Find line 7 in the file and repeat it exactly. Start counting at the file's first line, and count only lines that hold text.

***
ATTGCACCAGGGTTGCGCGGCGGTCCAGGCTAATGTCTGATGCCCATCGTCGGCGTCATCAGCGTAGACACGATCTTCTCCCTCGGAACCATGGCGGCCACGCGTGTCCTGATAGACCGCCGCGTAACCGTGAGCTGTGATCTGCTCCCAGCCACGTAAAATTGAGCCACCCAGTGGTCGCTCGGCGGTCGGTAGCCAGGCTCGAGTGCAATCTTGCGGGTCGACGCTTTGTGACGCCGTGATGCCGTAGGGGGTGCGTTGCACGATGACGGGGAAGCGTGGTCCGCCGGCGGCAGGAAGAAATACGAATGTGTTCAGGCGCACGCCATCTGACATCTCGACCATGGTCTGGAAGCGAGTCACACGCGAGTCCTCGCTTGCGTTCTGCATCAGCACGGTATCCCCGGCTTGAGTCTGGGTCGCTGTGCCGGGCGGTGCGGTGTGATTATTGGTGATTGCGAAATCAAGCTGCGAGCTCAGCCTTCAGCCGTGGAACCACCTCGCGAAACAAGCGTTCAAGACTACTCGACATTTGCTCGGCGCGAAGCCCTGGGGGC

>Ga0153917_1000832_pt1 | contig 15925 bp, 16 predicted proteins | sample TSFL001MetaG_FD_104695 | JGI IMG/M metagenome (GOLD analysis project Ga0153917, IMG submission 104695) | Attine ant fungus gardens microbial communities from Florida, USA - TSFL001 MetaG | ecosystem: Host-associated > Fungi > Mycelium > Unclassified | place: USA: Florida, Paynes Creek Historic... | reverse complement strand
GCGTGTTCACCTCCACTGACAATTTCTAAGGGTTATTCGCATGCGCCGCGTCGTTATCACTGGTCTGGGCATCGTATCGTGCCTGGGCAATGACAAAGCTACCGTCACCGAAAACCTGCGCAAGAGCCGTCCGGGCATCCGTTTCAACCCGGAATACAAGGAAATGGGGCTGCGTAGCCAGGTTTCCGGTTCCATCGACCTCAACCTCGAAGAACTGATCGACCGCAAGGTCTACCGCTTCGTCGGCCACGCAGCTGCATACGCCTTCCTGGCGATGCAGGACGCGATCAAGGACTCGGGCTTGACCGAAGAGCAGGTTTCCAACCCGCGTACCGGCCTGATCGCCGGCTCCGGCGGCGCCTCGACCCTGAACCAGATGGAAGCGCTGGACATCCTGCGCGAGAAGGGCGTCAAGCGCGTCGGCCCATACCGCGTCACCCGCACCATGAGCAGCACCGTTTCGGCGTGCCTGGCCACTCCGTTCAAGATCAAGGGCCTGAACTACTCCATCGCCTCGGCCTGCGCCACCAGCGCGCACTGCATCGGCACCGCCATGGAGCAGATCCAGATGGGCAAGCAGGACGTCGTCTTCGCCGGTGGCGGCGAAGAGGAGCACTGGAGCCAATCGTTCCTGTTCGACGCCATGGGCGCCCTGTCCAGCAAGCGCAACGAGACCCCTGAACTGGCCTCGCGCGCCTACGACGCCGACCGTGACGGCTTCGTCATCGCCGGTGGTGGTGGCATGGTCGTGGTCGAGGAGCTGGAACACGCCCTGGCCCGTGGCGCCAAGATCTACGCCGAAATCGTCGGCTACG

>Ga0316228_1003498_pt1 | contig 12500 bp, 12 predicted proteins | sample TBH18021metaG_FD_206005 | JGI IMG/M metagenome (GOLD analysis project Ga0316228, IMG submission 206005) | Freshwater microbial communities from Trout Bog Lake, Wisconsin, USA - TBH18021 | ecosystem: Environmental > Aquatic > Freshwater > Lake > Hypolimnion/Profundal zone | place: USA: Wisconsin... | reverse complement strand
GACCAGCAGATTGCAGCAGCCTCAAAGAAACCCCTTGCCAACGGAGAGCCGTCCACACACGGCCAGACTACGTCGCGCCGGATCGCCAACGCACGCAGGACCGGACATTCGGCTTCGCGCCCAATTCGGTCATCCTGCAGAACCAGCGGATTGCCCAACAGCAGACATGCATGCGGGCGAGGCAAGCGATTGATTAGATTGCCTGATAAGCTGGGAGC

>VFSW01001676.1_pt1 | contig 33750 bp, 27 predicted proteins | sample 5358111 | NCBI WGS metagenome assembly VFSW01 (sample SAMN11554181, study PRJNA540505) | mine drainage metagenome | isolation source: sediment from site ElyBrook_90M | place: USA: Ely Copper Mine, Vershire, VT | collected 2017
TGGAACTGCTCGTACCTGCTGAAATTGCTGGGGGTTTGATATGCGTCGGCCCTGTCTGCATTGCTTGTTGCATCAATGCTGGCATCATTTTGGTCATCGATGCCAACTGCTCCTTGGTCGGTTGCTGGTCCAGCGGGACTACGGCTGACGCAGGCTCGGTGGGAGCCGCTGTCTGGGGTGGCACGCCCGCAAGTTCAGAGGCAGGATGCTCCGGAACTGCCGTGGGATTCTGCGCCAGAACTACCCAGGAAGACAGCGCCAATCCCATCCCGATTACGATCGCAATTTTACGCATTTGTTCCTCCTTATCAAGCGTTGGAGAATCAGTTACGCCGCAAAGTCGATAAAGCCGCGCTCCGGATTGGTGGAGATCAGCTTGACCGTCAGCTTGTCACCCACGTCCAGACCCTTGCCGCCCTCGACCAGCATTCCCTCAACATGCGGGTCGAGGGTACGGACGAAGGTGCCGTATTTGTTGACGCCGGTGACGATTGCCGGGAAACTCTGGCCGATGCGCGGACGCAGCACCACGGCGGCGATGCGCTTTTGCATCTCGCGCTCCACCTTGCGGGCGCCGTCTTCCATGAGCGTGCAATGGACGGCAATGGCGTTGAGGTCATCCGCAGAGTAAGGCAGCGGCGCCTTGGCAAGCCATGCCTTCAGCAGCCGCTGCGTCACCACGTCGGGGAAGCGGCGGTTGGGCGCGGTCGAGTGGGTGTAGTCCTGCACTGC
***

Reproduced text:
TGGAACTGCTCGTACCTGCTGAAATTGCTGGGGGTTTGATATGCGTCGGCCCTGTCTGCATTGCTTGTTGCATCAATGCTGGCATCATTTTGGTCATCGATGCCAACTGCTCCTTGGTCGGTTGCTGGTCCAGCGGGACTACGGCTGACGCAGGCTCGGTGGGAGCCGCTGTCTGGGGTGGCACGCCCGCAAGTTCAGAGGCAGGATGCTCCGGAACTGCCGTGGGATTCTGCGCCAGAACTACCCAGGAAGACAGCGCCAATCCCATCCCGATTACGATCGCAATTTTACGCATTTGTTCCTCCTTATCAAGCGTTGGAGAATCAGTTACGCCGCAAAGTCGATAAAGCCGCGCTCCGGATTGGTGGAGATCAGCTTGACCGTCAGCTTGTCACCCACGTCCAGACCCTTGCCGCCCTCGACCAGCATTCCCTCAACATGCGGGTCGAGGGTACGGACGAAGGTGCCGTATTTGTTGACGCCGGTGACGATTGCCGGGAAACTCTGGCCGATGCGCGGACGCAGCACCACGGCGGCGATGCGCTTTTGCATCTCGCGCTCCACCTTGCGGGCGCCGTCTTCCATGAGCGTGCAATGGACGGCAATGGCGTTGAGGTCATCCGCAGAGTAAGGCAGCGGCGCCTTGGCAAGCCATGCCTTCAGCAGCCGCTGCGTCACCACGTCGGGGAAGCGGCGGTTGGGCGCGGTCGAGTGGGTGTAGTCCTGCACTGC